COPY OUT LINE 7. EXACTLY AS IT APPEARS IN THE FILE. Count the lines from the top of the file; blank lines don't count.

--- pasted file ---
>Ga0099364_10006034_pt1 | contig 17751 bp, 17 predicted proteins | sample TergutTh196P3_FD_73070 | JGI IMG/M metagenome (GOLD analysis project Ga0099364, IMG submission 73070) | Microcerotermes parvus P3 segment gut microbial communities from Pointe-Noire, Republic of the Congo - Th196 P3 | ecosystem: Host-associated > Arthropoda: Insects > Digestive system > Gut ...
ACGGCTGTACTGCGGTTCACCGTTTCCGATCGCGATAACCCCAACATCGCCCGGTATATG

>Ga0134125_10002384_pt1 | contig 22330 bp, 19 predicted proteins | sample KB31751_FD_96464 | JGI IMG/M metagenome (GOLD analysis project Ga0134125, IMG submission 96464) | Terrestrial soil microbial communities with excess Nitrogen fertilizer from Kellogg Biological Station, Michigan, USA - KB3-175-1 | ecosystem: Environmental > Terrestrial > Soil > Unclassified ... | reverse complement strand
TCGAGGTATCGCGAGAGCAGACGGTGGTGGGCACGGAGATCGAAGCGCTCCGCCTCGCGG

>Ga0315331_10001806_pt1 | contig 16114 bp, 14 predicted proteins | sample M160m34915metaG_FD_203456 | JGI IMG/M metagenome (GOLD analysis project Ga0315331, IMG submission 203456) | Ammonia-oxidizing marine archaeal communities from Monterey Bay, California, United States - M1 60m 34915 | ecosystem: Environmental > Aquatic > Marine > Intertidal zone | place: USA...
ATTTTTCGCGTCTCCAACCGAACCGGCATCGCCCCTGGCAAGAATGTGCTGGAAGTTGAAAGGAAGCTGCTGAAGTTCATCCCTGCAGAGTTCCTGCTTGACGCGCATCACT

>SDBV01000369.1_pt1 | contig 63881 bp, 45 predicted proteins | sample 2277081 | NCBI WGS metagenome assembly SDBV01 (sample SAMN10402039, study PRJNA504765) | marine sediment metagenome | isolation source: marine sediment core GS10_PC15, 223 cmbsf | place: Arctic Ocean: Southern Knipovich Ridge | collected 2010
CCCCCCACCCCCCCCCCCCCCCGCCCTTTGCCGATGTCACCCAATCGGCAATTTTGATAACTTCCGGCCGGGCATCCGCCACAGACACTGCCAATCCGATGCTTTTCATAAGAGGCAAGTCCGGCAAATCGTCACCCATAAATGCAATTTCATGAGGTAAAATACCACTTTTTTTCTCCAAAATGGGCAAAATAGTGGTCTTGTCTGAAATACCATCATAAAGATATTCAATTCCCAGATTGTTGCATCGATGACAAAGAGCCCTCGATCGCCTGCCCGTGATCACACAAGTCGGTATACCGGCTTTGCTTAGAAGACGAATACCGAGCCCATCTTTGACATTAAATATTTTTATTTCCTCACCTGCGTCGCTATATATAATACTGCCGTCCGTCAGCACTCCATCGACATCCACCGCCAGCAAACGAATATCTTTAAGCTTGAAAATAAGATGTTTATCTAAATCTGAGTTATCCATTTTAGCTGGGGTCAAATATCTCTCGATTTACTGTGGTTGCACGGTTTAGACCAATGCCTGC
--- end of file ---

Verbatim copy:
>SDBV01000369.1_pt1 | contig 63881 bp, 45 predicted proteins | sample 2277081 | NCBI WGS metagenome assembly SDBV01 (sample SAMN10402039, study PRJNA504765) | marine sediment metagenome | isolation source: marine sediment core GS10_PC15, 223 cmbsf | place: Arctic Ocean: Southern Knipovich Ridge | collected 2010